John Simpson at Devizes Arts Festival

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John Simpson at the Corn Exchange, Friday 31st May

One would expect a reporter of John Simpson’s standing and experience to be very careful and specific with his choice of words.

Simpson has been with the BBC for 52 years and has reported on 47 wars.  He is a man whose words are to be listened to, and on Friday night a packed house at the Corn Exchange were curious and enthusiastic to hear what he had to say and ask him questions about his long career and the state of the world as we know it today.

The man is all bon homie and old school decency, and one suspects that his affability and fair manner have got him out of many a sticky situation.  He starts off light, laughing about being punched on his first day on the job and being mistaken for David Attenborough, and chatting about family.  He has a book to promote but avoids saying much about that at all.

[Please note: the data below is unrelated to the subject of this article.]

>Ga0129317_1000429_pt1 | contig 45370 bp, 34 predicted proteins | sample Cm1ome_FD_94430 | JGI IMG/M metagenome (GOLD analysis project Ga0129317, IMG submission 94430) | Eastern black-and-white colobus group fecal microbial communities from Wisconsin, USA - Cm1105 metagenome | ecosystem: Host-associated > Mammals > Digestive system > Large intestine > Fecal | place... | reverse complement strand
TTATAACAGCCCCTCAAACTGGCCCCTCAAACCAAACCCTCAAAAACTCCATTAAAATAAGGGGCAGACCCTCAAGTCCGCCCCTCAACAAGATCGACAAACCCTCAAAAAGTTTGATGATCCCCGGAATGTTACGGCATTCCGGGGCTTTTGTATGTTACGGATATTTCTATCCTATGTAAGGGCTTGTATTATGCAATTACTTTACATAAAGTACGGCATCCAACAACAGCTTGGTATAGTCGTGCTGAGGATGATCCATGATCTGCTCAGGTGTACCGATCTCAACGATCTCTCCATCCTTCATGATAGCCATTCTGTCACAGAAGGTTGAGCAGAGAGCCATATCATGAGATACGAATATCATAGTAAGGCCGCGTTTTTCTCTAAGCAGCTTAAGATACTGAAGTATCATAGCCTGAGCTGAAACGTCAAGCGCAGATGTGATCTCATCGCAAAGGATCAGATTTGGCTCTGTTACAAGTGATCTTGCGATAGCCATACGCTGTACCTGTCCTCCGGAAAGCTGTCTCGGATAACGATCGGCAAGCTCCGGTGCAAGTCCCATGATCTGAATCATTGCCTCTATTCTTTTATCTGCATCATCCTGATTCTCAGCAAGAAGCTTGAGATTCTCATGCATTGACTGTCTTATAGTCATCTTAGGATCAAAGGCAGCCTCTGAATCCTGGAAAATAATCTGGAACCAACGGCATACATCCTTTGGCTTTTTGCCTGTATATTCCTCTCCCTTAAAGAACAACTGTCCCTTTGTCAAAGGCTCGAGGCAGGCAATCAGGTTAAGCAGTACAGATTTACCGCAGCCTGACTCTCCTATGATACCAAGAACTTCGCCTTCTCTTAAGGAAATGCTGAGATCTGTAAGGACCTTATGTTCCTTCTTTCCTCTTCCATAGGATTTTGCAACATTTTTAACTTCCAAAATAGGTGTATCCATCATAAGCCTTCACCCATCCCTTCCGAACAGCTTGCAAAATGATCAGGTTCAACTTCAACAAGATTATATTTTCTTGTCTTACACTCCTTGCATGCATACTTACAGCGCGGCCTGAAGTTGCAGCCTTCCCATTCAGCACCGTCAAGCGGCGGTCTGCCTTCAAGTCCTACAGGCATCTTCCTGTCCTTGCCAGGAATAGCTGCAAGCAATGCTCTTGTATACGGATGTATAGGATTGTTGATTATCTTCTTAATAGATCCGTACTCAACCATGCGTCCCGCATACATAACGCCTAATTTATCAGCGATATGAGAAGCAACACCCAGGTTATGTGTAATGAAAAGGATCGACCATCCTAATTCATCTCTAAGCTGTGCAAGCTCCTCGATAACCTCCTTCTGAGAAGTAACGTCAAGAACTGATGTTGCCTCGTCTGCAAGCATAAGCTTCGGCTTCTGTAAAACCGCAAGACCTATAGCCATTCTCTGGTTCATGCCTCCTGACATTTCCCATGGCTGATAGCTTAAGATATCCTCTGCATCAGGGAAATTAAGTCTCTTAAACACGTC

He talks about the BBC, saying that these days there is opposition from all sides towards the organisation and that he’s never been told to tone it down in all the years he has worked for them.  He talks about Trump, his ‘habit of tweeting insanities’ and strategy of giving away positions and key elements before presenting final agreements as amazing victories.  He’s disappointed that the 30th anniversary of the Tiananmen Square protests will be overshadowed by Trump’s visit to the UK. He says that Gaddafi was off his head, that Saddam Hussein scared him, and that al-Bashir was weak and wanted to be liked.  He liked Thatcher, although ‘When she was good she was very very good and when she was bad she was something else’. He says that Mandela treated people as the best version of themselves and waxes lyrical about his admiration for Václav Havel. He acknowledges that China is to be taken very seriously indeed and thinks that the best strategy is to keep it in play.  China is, says Simpson, surprisingly open and anxious to be part of the international community.